|Publication number||US6208925 B1|
|Application number||US 09/299,544|
|Publication date||Mar 27, 2001|
|Filing date||Apr 26, 1999|
|Priority date||Apr 26, 1999|
|Publication number||09299544, 299544, US 6208925 B1, US 6208925B1, US-B1-6208925, US6208925 B1, US6208925B1|
|Inventors||Todd D. Creger, James T. Ferrier|
|Original Assignee||Caterpillar Inc.|
|Export Citation||BiBTeX, EndNote, RefMan|
|Patent Citations (12), Referenced by (39), Classifications (16), Legal Events (4)|
|External Links: USPTO, USPTO Assignment, Espacenet|
This invention relates generally to a simplified method and system for determining torques and speeds of a powertrain for a machine resulting from predetermined loading conditions on an implement thereof, and more particularly, to a method and system for determining torques and speeds of a powertrain for a machine resulting from an implement loading condition using computer based models.
Currently, methods for simulating/predicting powertrain loading conditions such as component torques and speeds, involve creating a model of the machine powertrain system, the machine operator or control inputs, and the operating environment or duty cycle. Commonly referred to as “forward-solved” techniques, the machine response is governed primarily by the operator commands and the load imposed on the machine. When using such models, estimates are required regarding the machine operator's control inputs to “drive” the machine powertrain system in a manner representative of the desired operating work cycle. A limitation of this aspect of the forward-solved techniques is that it involves an iterative process wherein initial input commands are selected and subsequently modified until the desired response is achieved. Furthermore, to get accurate force determinations for the implement, a significant amount of model detail is typically required, which in turn often makes the model very sophisticated and complicated so as to require simulation experts for operation. Naturally, as a byproduct of the sophistication and complexity of these models, the alteration of these models is a very involved process. As a consequence, load prediction modeling using the known forward-solved methods is typically very time consuming, making them impractical for many applications.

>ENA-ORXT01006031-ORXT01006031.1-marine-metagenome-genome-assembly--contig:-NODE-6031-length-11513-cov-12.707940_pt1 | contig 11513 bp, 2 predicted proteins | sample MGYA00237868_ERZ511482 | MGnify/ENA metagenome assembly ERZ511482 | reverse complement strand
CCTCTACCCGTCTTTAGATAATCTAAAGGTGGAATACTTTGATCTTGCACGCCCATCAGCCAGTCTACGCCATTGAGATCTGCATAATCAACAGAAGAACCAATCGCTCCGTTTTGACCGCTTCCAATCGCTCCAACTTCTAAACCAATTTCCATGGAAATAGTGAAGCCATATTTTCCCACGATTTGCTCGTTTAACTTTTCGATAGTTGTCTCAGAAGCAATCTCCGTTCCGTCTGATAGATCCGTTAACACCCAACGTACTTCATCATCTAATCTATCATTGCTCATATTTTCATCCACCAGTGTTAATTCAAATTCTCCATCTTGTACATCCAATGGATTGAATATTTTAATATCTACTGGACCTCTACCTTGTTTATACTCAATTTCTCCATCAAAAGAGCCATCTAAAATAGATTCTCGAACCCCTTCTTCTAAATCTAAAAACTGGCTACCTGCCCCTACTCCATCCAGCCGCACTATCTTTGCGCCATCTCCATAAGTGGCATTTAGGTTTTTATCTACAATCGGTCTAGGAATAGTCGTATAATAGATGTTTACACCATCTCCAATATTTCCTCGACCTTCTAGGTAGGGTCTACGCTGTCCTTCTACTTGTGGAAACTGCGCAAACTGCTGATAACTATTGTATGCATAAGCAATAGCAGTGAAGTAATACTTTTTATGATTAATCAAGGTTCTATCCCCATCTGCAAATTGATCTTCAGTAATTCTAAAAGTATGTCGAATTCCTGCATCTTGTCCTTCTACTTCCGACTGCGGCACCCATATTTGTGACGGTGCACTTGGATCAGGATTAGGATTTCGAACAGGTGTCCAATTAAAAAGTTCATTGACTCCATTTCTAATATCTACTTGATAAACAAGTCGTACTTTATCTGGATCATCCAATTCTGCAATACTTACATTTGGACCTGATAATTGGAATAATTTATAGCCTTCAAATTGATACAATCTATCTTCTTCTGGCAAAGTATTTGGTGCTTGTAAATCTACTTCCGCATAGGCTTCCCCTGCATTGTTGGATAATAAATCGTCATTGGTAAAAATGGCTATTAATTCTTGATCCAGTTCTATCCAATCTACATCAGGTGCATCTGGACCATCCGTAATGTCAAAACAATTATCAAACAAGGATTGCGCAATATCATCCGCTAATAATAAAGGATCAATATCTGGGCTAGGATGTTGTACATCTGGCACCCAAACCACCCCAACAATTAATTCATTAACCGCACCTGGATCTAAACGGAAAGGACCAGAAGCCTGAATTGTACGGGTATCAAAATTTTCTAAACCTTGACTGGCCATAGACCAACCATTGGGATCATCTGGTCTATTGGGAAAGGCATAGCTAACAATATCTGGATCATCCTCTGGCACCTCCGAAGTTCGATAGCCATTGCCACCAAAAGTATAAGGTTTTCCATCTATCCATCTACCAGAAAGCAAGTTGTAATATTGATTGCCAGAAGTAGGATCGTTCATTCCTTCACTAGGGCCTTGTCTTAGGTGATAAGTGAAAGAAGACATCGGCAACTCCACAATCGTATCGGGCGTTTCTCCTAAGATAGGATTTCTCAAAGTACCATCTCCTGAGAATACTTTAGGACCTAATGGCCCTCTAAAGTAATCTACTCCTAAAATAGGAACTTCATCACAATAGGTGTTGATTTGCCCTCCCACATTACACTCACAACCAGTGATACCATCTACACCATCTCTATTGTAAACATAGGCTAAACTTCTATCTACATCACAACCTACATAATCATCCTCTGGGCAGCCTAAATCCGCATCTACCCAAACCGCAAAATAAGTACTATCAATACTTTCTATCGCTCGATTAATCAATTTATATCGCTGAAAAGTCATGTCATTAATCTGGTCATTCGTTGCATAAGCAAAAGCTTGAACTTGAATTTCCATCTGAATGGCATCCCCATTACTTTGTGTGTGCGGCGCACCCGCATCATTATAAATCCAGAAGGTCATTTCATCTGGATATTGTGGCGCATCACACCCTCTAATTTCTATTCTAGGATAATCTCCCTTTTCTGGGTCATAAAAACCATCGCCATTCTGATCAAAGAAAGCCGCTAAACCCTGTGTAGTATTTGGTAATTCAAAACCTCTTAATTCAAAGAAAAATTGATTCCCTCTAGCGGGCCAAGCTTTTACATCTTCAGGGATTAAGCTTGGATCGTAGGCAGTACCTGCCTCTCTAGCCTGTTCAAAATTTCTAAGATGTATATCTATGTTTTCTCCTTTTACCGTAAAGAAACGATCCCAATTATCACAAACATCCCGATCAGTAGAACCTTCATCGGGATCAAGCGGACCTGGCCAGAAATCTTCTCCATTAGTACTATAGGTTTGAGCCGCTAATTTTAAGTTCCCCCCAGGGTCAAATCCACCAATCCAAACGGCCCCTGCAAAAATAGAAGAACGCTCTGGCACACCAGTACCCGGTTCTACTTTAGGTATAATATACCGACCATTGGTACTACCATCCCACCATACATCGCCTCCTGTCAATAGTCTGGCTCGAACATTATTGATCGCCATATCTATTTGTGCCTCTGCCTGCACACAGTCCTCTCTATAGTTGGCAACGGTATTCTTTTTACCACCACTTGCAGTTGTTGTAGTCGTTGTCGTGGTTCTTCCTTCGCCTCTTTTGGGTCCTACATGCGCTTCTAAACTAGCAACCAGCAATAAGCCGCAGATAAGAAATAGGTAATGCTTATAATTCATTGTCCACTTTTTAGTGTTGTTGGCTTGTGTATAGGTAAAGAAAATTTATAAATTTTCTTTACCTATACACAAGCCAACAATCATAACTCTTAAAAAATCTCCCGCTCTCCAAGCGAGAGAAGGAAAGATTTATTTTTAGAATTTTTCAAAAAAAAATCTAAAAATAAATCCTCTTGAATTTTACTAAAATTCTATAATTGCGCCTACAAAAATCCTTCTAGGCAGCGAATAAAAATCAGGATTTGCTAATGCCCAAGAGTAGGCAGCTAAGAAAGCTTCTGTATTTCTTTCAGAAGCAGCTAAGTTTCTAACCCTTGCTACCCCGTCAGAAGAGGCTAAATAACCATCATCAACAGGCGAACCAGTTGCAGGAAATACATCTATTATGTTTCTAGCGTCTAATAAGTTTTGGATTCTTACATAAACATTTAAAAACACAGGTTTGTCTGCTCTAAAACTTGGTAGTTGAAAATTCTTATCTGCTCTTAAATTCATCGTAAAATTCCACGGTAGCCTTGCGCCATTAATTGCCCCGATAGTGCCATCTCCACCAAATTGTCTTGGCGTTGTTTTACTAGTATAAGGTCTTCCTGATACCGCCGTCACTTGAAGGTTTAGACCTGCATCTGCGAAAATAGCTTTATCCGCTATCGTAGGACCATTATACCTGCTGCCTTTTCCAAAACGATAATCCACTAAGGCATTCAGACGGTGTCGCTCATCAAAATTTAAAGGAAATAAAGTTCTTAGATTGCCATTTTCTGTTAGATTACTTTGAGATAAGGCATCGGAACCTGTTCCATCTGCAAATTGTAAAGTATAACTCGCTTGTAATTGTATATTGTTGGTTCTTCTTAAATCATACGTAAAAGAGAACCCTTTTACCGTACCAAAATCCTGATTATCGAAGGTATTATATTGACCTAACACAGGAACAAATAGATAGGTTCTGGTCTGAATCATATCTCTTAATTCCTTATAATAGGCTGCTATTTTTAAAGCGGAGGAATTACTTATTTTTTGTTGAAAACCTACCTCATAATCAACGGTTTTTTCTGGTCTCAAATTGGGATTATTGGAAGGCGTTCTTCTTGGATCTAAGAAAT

Accordingly, the present invention is directed to overcoming one or more of the problems as set forth above.
In one aspect of the present invention, a simplified method for determining a loading condition on a powertrain of a machine as a result of a loading condition on an implement thereof is disclosed. The present method includes the step of inputting a predetermined plurality of parameter signals representative of a loading condition on the implement into an implement loading model and responsively determining a plurality of implement loading modeled values. The method further includes the steps of inputting the implement loading modeled values into a kinematic linkage model and responsively determining a plurality of modeled linkage loading values as a function of the inputted implement loading modeled values and a plurality of known linkage parameter values and, inputting the modeled linkage loading values into a machine powertrain loading model to determine a plurality of powertrain loading modeled values indicative of the loading condition on the powertrain.
In another aspect of the present invention, a system for determining a loading condition on a powertrain of a machine resulting from a loading condition on an implement thereof using computer based models is disclosed. An electronic controller is utilized for inputting a predetermined plurality of parameter signals representative of the loading condition on the implement into an implement loading model to determine a plurality of implement loading modeled values as a function of the inputted loading parameter signals. The electronic controller is further utilized for inputting the implement loading modeled values into a kinematic linkage model to determine a plurality of modeled linkage loading values as a function of the inputted implement loading modeled values and a plurality of known linkage parameter values, and for inputting the modeled linkage loading values into a machine powertrain loading model to determine a plurality of powertrain loading modeled values indicative of the loading condition on the powertrain.